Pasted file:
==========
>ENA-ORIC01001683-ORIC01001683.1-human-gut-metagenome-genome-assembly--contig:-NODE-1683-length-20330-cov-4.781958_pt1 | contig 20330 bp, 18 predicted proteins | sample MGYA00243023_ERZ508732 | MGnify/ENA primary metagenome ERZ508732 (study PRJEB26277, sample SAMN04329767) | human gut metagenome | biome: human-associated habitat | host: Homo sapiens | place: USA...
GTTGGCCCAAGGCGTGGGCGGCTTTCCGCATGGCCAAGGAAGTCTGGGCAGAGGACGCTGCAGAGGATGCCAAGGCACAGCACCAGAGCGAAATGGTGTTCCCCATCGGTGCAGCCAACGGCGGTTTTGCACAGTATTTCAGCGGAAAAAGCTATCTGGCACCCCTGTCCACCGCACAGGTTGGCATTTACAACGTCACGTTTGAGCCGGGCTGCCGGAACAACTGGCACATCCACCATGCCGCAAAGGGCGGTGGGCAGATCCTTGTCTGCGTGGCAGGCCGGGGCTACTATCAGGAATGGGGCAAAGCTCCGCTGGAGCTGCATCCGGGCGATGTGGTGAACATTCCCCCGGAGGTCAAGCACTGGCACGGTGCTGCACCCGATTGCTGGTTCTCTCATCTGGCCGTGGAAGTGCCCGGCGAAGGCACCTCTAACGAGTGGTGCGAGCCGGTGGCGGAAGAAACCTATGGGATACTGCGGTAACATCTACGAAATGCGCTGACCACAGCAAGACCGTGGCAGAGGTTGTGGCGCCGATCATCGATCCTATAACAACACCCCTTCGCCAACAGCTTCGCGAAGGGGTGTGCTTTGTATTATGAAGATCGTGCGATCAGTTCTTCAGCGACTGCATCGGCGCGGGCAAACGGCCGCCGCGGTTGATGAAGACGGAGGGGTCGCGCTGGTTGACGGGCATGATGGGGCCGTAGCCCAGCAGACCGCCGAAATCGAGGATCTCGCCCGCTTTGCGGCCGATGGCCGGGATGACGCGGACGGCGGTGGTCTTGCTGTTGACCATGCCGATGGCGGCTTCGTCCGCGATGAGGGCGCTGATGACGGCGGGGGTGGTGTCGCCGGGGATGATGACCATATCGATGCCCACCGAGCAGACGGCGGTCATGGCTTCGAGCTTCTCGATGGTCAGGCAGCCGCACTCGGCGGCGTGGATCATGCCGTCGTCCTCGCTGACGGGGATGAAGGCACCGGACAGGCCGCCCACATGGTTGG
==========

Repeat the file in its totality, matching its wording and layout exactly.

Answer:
>ENA-ORIC01001683-ORIC01001683.1-human-gut-metagenome-genome-assembly--contig:-NODE-1683-length-20330-cov-4.781958_pt1 | contig 20330 bp, 18 predicted proteins | sample MGYA00243023_ERZ508732 | MGnify/ENA primary metagenome ERZ508732 (study PRJEB26277, sample SAMN04329767) | human gut metagenome | biome: human-associated habitat | host: Homo sapiens | place: USA...
GTTGGCCCAAGGCGTGGGCGGCTTTCCGCATGGCCAAGGAAGTCTGGGCAGAGGACGCTGCAGAGGATGCCAAGGCACAGCACCAGAGCGAAATGGTGTTCCCCATCGGTGCAGCCAACGGCGGTTTTGCACAGTATTTCAGCGGAAAAAGCTATCTGGCACCCCTGTCCACCGCACAGGTTGGCATTTACAACGTCACGTTTGAGCCGGGCTGCCGGAACAACTGGCACATCCACCATGCCGCAAAGGGCGGTGGGCAGATCCTTGTCTGCGTGGCAGGCCGGGGCTACTATCAGGAATGGGGCAAAGCTCCGCTGGAGCTGCATCCGGGCGATGTGGTGAACATTCCCCCGGAGGTCAAGCACTGGCACGGTGCTGCACCCGATTGCTGGTTCTCTCATCTGGCCGTGGAAGTGCCCGGCGAAGGCACCTCTAACGAGTGGTGCGAGCCGGTGGCGGAAGAAACCTATGGGATACTGCGGTAACATCTACGAAATGCGCTGACCACAGCAAGACCGTGGCAGAGGTTGTGGCGCCGATCATCGATCCTATAACAACACCCCTTCGCCAACAGCTTCGCGAAGGGGTGTGCTTTGTATTATGAAGATCGTGCGATCAGTTCTTCAGCGACTGCATCGGCGCGGGCAAACGGCCGCCGCGGTTGATGAAGACGGAGGGGTCGCGCTGGTTGACGGGCATGATGGGGCCGTAGCCCAGCAGACCGCCGAAATCGAGGATCTCGCCCGCTTTGCGGCCGATGGCCGGGATGACGCGGACGGCGGTGGTCTTGCTGTTGACCATGCCGATGGCGGCTTCGTCCGCGATGAGGGCGCTGATGACGGCGGGGGTGGTGTCGCCGGGGATGATGACCATATCGATGCCCACCGAGCAGACGGCGGTCATGGCTTCGAGCTTCTCGATGGTCAGGCAGCCGCACTCGGCGGCGTGGATCATGCCGTCGTCCTCGCTGACGGGGATGAAGGCACCGGACAGGCCGCCCACATGGTTGG